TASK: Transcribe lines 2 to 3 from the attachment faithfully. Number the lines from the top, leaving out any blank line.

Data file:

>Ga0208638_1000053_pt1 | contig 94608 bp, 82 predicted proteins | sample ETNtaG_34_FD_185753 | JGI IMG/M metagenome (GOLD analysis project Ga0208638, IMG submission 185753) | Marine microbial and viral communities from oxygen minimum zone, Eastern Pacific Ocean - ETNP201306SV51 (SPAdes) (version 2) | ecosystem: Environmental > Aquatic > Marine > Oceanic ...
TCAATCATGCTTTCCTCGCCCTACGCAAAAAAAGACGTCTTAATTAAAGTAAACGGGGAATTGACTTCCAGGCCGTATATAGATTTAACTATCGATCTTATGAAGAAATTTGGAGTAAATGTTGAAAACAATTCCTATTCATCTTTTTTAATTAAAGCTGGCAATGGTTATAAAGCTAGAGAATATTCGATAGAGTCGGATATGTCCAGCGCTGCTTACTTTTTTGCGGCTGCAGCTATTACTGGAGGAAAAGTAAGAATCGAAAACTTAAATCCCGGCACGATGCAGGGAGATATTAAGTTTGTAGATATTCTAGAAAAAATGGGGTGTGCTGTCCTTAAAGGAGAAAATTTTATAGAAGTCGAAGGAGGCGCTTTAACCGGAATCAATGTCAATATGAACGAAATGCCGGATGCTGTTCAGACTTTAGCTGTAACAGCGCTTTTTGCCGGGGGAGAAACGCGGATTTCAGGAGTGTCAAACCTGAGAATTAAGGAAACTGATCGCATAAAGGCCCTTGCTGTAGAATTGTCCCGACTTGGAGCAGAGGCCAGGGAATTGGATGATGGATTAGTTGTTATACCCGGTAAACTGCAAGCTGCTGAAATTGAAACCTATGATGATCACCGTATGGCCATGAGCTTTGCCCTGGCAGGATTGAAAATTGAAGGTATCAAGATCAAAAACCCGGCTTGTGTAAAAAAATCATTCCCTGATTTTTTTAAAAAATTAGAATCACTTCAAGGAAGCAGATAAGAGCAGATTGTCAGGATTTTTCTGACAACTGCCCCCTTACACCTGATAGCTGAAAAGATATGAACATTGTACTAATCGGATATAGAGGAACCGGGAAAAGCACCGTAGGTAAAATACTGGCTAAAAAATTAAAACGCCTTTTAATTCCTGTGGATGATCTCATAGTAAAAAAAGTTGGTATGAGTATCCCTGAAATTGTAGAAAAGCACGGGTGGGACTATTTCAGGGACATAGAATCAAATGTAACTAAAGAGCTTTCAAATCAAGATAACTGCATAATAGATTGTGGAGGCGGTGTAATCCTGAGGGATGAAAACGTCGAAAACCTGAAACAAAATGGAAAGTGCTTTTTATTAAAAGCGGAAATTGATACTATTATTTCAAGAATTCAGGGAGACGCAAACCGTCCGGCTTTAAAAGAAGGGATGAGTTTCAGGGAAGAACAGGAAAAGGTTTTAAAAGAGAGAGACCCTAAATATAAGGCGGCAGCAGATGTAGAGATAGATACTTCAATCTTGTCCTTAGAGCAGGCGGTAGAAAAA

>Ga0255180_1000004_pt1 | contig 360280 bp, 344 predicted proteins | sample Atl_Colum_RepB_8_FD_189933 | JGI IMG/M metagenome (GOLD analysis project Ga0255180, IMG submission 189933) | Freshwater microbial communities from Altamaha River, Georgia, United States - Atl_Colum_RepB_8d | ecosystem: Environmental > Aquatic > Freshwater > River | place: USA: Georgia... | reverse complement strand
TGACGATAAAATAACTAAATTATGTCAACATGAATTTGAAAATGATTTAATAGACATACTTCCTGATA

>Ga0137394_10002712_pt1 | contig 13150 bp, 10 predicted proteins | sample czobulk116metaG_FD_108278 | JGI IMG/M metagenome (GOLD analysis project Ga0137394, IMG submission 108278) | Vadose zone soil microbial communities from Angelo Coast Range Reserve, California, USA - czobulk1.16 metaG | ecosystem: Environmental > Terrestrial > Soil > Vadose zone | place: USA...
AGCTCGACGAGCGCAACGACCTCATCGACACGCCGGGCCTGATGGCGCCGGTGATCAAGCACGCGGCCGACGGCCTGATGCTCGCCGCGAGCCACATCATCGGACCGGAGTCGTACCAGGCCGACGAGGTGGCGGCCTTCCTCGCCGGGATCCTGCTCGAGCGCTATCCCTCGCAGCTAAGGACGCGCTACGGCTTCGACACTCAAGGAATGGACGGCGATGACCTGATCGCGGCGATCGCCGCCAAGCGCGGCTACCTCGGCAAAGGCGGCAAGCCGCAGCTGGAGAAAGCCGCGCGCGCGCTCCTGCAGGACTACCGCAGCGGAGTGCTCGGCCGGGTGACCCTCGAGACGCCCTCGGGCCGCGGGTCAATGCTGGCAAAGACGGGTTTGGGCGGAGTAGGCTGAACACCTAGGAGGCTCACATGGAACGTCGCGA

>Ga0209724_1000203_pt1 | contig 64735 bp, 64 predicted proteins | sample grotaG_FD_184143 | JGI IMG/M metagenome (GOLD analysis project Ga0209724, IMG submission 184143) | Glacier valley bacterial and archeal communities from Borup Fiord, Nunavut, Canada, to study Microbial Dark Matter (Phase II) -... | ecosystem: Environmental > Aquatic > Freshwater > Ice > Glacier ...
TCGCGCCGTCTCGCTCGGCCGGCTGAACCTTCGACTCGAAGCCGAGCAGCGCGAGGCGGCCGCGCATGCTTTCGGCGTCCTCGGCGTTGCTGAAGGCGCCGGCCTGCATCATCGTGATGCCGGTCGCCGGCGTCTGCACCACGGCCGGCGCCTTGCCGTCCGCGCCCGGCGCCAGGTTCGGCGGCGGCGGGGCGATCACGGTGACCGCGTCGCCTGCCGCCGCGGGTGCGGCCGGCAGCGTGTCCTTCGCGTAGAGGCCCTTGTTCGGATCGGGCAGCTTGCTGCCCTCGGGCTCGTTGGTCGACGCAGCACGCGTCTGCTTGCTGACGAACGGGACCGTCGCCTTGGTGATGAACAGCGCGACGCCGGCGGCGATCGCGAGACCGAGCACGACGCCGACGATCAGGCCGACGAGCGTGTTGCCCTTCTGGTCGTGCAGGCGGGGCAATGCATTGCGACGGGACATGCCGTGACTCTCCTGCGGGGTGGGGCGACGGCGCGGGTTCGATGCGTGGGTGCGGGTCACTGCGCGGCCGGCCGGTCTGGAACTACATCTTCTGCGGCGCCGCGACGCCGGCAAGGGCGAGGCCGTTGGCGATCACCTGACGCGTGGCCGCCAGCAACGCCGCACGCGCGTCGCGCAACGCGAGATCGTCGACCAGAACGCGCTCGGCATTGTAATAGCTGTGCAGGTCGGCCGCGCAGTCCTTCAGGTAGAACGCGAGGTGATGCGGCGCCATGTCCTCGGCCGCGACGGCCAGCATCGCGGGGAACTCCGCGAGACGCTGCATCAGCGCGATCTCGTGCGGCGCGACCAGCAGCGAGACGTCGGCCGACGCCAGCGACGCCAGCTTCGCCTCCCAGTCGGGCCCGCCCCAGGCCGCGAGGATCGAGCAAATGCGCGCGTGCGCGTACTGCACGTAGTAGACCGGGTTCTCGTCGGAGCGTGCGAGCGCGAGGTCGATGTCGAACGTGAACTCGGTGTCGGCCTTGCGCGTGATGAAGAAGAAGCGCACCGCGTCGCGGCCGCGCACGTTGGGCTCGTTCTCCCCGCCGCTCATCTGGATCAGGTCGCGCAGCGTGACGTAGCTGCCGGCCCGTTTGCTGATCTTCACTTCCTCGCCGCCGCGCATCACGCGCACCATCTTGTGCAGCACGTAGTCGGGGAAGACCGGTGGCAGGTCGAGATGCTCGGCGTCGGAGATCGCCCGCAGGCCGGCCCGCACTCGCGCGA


TCAATCATGCTTTCCTCGCCCTACGCAAAAAAAGACGTCTTAATTAAAGTAAACGGGGAATTGACTTCCAGGCCGTATATAGATTTAACTATCGATCTTATGAAGAAATTTGGAGTAAATGTTGAAAACAATTCCTATTCATCTTTTTTAATTAAAGCTGGCAATGGTTATAAAGCTAGAGAATATTCGATAGAGTCGGATATGTCCAGCGCTGCTTACTTTTTTGCGGCTGCAGCTATTACTGGAGGAAAAGTAAGAATCGAAAACTTAAATCCCGGCACGATGCAGGGAGATATTAAGTTTGTAGATATTCTAGAAAAAATGGGGTGTGCTGTCCTTAAAGGAGAAAATTTTATAGAAGTCGAAGGAGGCGCTTTAACCGGAATCAATGTCAATATGAACGAAATGCCGGATGCTGTTCAGACTTTAGCTGTAACAGCGCTTTTTGCCGGGGGAGAAACGCGGATTTCAGGAGTGTCAAACCTGAGAATTAAGGAAACTGATCGCATAAAGGCCCTTGCTGTAGAATTGTCCCGACTTGGAGCAGAGGCCAGGGAATTGGATGATGGATTAGTTGTTATACCCGGTAAACTGCAAGCTGCTGAAATTGAAACCTATGATGATCACCGTATGGCCATGAGCTTTGCCCTGGCAGGATTGAAAATTGAAGGTATCAAGATCAAAAACCCGGCTTGTGTAAAAAAATCATTCCCTGATTTTTTTAAAAAATTAGAATCACTTCAAGGAAGCAGATAAGAGCAGATTGTCAGGATTTTTCTGACAACTGCCCCCTTACACCTGATAGCTGAAAAGATATGAACATTGTACTAATCGGATATAGAGGAACCGGGAAAAGCACCGTAGGTAAAATACTGGCTAAAAAATTAAAACGCCTTTTAATTCCTGTGGATGATCTCATAGTAAAAAAAGTTGGTATGAGTATCCCTGAAATTGTAGAAAAGCACGGGTGGGACTATTTCAGGGACATAGAATCAAATGTAACTAAAGAGCTTTCAAATCAAGATAACTGCATAATAGATTGTGGAGGCGGTGTAATCCTGAGGGATGAAAACGTCGAAAACCTGAAACAAAATGGAAAGTGCTTTTTATTAAAAGCGGAAATTGATACTATTATTTCAAGAATTCAGGGAGACGCAAACCGTCCGGCTTTAAAAGAAGGGATGAGTTTCAGGGAAGAACAGGAAAAGGTTTTAAAAGAGAGAGACCCTAAATATAAGGCGGCAGCAGATGTAGAGATAGATACTTCAATCTTGTCCTTAGAGCAGGCGGTAGAAAAA

>Ga0255180_1000004_pt1 | contig 360280 bp, 344 predicted proteins | sample Atl_Colum_RepB_8_FD_189933 | JGI IMG/M metagenome (GOLD analysis project Ga0255180, IMG submission 189933) | Freshwater microbial communities from Altamaha River, Georgia, United States - Atl_Colum_RepB_8d | ecosystem: Environmental > Aquatic > Freshwater > River | place: USA: Georgia... | reverse complement strand